Have a Nice Conflict


We as project managers are often faced with difficult situations and must resolve any and all conflicts that arise with our stakeholders. We are very adept at our hard skills but often our soft skills are lacking. One of the skills most often called upon, but in most cases the one we are the least comfortable with, is conflict resolution. Most of us are conflict averse and unsure how to manage or resolve conflict.

We know that according to the PMBOK the preferred method of conflict resolution is “confrontation.”

But how do you “confront” a situation without experiencing a lingering effect? What you think is the right way to handle a conflict may be perceived as the wrong way to the other person. Each person handles situations differently, and understanding both ourselves as well as the other person helps to determine the best way to approach each conflict and turn it into a positive change.

I recently finished reading Have a Nice Conflict [1] by Tim Scudder, Michael Patterson and Kent Mitchell. This book takes the Relationship Awareness motivational theory and explains it in a simple story format, which allows us to see ourselves in the behavior of one of the main characters. This helped me bridge the gap from theory to real life, as well as making me want to learn more about the theory itself. It not only helped me understand myself and some of my behaviors but also reinforced the importance of collaborating more effectively with others through the appropriate choice of behaviors.

Since the subject was very timely to my current assignment I took the time to do a little more in-depth research on The Relationship Awareness Theory. I discovered that through the research that has been done, the theory helps us understand and infer the motives behind behaviors of ourselves and others, both when things are going well and when there is conflict. The theory helps people recognize that they can choose the behaviors that are consistent with their values while also taking into account the values of others.

The four fundamental premises within Relationship Awareness Theory (as expressed in the Relationship Awareness Theory Manual of Administration and Interpretation) are:

1.     Behavior is Driven by Motivation for Self-Worth

2.     Motivation Changes in Conflict

3.     Personal Weakness are Overdone Strengths

4.     Personal Filters Influence Perception

This motivational theory combines the psychometric inventory of motivation from the work of Freud and Fromm and addresses the motives that are behind our everyday behavior when we relate to others.

Motivational Value Systems [2] have identified colors which relate to general themes or motives and the corresponding behaviors. These represent ways of relating to others when things are going well. There are four primary types of strengths and three blends. For example, “Blue” has to do with a desire to be altruistic and nurturing. People who are motivated by this desire tend to be seen by others as helpful. Each individual has some amount of each “color” but since no two individuals are alike, the strength of the “color” varies from individual to individual.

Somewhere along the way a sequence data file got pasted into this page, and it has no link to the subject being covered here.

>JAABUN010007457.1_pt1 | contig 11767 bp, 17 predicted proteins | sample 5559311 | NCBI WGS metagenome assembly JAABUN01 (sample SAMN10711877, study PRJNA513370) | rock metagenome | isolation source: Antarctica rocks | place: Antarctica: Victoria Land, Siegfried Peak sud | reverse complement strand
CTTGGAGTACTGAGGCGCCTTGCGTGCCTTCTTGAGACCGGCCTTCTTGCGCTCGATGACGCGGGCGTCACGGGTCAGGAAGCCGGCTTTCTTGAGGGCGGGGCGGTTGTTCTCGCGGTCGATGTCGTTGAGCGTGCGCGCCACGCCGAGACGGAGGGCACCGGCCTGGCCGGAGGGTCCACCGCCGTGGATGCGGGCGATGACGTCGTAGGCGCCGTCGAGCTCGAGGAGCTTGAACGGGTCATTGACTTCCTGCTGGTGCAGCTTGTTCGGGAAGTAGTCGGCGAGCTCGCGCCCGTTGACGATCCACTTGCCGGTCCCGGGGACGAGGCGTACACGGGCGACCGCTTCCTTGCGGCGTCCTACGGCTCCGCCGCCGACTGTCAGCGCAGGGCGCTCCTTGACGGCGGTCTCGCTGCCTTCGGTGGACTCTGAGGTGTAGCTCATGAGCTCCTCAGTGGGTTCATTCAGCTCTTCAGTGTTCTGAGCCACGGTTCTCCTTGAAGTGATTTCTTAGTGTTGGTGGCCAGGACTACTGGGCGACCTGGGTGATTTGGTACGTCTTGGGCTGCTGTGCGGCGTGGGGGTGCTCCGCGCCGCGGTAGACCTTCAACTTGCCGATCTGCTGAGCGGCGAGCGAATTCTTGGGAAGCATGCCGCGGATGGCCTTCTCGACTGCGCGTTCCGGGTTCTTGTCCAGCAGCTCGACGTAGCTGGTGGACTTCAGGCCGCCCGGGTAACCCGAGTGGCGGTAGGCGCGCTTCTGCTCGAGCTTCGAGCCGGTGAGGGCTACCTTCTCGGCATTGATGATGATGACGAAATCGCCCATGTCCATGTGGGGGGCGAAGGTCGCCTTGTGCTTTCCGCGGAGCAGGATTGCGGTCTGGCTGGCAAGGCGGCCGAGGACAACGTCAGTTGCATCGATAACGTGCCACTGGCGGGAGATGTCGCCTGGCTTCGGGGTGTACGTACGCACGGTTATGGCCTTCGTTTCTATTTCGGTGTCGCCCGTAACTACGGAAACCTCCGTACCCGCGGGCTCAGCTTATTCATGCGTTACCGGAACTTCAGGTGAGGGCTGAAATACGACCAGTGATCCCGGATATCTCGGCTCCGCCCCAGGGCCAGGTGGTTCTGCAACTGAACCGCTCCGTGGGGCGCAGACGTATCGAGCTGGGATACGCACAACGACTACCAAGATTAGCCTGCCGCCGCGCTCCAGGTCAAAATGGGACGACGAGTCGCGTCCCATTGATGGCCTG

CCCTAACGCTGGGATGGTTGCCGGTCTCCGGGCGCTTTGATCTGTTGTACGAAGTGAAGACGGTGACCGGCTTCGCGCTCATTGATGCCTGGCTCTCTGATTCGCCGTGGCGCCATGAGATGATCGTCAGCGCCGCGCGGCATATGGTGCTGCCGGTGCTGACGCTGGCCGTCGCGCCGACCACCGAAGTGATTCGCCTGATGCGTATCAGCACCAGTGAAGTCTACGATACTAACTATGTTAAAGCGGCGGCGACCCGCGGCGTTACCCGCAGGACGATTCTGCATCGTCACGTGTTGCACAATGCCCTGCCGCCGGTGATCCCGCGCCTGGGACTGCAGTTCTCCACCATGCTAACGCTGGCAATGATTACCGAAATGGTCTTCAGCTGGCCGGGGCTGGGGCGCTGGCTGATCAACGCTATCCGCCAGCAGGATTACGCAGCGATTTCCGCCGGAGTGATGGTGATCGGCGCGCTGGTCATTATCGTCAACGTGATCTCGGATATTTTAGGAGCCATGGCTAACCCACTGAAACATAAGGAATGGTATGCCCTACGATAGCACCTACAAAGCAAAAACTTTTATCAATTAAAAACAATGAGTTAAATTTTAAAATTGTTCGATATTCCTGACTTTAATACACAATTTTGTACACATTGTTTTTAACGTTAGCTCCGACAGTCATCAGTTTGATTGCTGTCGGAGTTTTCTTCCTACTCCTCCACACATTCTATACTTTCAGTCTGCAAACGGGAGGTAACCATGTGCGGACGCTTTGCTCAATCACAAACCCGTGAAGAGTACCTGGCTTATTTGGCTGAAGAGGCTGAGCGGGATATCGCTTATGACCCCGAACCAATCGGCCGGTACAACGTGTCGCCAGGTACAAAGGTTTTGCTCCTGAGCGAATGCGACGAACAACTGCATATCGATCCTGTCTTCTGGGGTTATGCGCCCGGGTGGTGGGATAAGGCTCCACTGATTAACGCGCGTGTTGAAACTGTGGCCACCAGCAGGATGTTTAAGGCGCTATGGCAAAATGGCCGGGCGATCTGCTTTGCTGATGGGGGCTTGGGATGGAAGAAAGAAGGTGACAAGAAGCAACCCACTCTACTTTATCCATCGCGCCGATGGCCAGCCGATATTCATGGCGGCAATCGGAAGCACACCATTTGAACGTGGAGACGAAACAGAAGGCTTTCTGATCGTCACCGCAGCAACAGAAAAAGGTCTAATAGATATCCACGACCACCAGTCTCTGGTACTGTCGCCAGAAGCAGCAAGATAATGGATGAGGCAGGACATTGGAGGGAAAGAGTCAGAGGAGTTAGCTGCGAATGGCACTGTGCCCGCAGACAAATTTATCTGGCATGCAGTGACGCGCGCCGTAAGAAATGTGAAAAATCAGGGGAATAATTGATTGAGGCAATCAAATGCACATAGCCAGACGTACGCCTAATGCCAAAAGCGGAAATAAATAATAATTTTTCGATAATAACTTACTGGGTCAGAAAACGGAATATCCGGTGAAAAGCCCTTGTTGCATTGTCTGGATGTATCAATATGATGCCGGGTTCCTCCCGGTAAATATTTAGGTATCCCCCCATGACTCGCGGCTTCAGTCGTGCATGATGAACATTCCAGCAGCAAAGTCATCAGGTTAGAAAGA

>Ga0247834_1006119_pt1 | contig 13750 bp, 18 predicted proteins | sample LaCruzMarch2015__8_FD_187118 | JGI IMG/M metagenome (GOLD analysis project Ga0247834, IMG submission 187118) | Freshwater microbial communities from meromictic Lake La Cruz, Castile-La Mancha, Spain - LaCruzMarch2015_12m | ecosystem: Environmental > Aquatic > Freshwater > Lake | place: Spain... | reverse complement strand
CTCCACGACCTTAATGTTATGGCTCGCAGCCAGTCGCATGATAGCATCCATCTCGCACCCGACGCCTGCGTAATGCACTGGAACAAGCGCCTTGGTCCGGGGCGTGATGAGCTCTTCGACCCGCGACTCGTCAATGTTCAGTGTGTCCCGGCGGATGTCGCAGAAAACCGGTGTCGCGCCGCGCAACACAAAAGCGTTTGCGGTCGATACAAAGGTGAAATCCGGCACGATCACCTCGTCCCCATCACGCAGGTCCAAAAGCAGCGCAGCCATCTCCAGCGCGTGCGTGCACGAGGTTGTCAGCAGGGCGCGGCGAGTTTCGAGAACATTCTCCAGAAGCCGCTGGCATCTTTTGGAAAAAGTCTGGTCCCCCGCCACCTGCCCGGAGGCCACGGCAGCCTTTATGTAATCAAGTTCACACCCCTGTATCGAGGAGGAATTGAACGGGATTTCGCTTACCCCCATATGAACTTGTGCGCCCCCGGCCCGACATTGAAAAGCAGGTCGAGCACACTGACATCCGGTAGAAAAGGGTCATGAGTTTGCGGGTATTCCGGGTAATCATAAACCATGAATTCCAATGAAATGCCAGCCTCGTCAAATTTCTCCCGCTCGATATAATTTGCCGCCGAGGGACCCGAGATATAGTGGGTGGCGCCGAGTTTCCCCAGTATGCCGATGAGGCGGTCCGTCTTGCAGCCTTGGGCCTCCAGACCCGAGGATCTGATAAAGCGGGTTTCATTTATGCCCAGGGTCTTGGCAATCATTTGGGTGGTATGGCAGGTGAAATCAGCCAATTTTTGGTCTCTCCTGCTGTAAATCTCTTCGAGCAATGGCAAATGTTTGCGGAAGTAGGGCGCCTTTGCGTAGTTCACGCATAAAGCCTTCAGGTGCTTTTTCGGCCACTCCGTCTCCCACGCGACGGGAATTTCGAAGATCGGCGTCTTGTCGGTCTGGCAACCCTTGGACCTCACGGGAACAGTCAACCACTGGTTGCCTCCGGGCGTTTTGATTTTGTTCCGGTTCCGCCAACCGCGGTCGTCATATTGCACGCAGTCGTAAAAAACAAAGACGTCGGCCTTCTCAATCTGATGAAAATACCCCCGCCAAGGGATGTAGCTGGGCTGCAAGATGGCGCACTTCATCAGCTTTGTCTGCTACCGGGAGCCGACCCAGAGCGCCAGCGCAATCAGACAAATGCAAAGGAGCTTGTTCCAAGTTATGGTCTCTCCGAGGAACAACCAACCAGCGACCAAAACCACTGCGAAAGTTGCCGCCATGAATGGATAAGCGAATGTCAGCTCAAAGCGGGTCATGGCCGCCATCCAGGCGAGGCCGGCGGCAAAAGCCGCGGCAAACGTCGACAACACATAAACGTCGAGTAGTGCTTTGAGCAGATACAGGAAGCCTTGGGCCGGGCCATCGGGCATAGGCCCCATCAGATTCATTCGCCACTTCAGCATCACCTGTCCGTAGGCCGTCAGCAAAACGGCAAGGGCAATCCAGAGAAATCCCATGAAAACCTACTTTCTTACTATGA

The first recommendation for the main character in the book was to identify his individual strength, which translates into the basis for his behaviors. We all need to take the time to identify the strength which matches our behavior. We also need to examine what effect our behavior has on others who have different strengths. Often we can avoid unwarranted conflict when we understand that others do not share our beliefs and motivations. As we become aware of the behaviors and gratifications that others seek from us, their behaviors become more understandable and we can avoid conflict that might have previously arisen.

The third premise of the theory which consumed the major part of the book, and that really struck home with me, comes directly from Fromm: a personal weakness is no more, nor no less, than the overdoing of a personal strength. We need to understand that personal strengths can quickly become personal weakness when we use, or “misuse/overuse” these strengths in a negative manner. This overuse may actually bring on conflict by our own behavior. To be self-confident can be a positive thing, but being overly self-confident may be looked upon as being arrogant. Some examples of overdoing of a trait are: trusting to the point of being gullible, or being cautious to the point of being suspicious. Perceived overdoing occurs when someone with high-motivation values of one strength interacts with someone with high-motivation values of another strength, It’s an over-reaction to a behavior in someone that we feel would be inappropriate for ourselves. When strengths are overdone the ability to achieve a mutually productive environment is threatened. We need to assess the effectiveness of our strengths and beliefs and determine how best to apply these as we interact with people.

Through this book, Have a Nice Conflict, I have taken the time to reflect on situations of conflict in which I have found myself. I feel that I more fully understand conflict and realize that there are tools that can be used to address, as well as avoid, conflict which in turn can lead to more positive relationships and outcomes.

[1] Have a Nice Conflict, Tim Scudder, Michael Patterson, Kent Mitchell, Personal Strengths Publishing, Inc., 2011, ISBN: 978-1-932627-11-4

[2] http://www.personalstrengths.com/sdiblog/?p=129

Published in PMI Information Systems COP newsletter – January 2013